How Red Bull manages to plaster its primary colors on everything from a Formula One racing team to supersonic human skydiving is an incredible marketing exercise. Especially for a company that crafts an exceptionally disgusting yellow beverage that speeds your heart rate and doesn't break down, even when you've thrown it up the next morning after drinking "Jager bombs" or whatever awful mess college kids are drinking these days.
Red Bull isn't the Coca-Cola company, which is revered and loved around the world for its iconic taste and shapely bottles. But somehow, it too can afford to sponsor everything. Every month, Red Bull is burning its cash on extreme sports and outrageous stunts, and unlike the drink, the results are usually awesome.
On Friday, Red Bull closed a section of Mount Snow in West Dover, Vt., and set loose a 900-horsepower pickup truck both up and down a 30-degree black diamond trail. This is a jacked-up, dirt buggy-style race truck plucked from the TORC series (The Off-Road Championship, a small U.S.-based competition in the mud and sand). All Red Bull needed was to slap on some giant snow tires with half-inch long spikes, set up a few jumps and queue up the cameras.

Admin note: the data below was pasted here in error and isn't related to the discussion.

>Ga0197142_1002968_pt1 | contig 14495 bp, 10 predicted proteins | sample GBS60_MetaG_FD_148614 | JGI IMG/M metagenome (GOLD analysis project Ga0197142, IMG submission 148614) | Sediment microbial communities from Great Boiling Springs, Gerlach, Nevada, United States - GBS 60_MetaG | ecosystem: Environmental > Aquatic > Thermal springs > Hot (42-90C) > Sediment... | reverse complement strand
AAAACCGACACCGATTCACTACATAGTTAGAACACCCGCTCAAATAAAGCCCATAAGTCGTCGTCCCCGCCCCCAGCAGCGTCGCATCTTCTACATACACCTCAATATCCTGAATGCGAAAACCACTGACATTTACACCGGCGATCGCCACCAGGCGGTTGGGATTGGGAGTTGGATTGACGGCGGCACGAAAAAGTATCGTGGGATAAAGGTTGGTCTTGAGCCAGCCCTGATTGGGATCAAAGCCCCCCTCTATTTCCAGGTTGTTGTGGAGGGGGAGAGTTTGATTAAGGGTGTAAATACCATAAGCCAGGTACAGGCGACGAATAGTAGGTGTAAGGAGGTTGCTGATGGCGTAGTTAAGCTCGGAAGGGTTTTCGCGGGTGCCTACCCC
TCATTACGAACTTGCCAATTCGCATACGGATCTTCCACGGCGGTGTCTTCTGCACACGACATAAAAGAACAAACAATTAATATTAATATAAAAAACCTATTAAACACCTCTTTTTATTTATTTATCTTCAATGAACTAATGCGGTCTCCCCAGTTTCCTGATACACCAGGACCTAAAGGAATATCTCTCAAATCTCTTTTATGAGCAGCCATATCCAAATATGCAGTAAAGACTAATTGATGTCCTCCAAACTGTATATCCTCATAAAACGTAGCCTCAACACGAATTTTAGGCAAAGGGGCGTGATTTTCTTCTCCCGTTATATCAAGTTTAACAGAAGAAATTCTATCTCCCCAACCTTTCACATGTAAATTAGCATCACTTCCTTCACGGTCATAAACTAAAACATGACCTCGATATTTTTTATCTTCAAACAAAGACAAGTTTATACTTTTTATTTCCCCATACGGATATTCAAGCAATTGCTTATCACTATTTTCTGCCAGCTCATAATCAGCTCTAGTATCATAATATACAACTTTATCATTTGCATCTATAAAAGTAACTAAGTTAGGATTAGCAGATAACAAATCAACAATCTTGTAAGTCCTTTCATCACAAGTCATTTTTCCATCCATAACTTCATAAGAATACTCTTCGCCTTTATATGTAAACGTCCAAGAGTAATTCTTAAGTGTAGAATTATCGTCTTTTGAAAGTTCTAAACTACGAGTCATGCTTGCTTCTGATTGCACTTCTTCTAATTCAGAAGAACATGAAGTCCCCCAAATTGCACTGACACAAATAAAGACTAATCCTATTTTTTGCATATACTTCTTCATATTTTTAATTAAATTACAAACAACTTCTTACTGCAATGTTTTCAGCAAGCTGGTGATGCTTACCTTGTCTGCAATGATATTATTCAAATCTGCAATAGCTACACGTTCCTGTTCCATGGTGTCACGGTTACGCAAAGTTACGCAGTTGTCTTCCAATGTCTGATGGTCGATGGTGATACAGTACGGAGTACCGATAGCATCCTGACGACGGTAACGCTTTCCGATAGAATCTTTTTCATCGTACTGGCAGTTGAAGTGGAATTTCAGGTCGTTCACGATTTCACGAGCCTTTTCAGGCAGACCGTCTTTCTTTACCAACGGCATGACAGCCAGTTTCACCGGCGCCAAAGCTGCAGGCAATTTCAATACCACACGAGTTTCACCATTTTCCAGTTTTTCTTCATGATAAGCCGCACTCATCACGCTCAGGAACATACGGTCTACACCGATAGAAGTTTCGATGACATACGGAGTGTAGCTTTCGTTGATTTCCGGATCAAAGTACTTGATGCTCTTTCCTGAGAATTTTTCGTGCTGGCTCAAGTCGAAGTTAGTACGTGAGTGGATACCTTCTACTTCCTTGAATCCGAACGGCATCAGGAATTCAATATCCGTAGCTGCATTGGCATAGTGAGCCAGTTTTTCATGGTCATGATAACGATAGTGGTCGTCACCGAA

It's a little terrifying considering driver Ricky Johnson has to tilt the truck in mid-air to avoid the ski lift poles. And unlike movie chase scenes, Johnson was certainly not doing 25 mph and made to appear like 75 mph in post-production. He probably hit 75. Uphill.
The video below says it all. Just don't drink Red Bull.
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About Boston Overdrive
|Clifford Atiyeh is an automotive writer and car enthusiast . He has spent his entire life driving cars he doesn't own.
In the garage: 1995 21-speed Iron Horse, 2002 Jeep Wrangler X (by association)
|Bill Griffith is a veteran Boston Globe reporter, having reviewed cars for more than 10 years and serving as assistant sports editor for 25 years. He was also the paper's sports media columnist.
In the garage: 2006 Subaru Baja
|John Paul is public affairs manager for AAA Southern New England, a certified mechanic, and a Globe columnist. He hosts a weekly radio show on WROL.
In the garage: Hyundai Sante Fe, Chrysler PT Cruiser convertible
|Craig Fitzgerald has been writing about cars, motorcycles, and the automotive industry since 1999. He is the former editor of Hemmings Sports & Exotic Car.
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|George Kennedy is a senior writer for WheelsTV in Acton, which produces video reviews for Yahoo, MSN, and other auto websites.
In the garage: Lifted 1999 Jeep Cherokee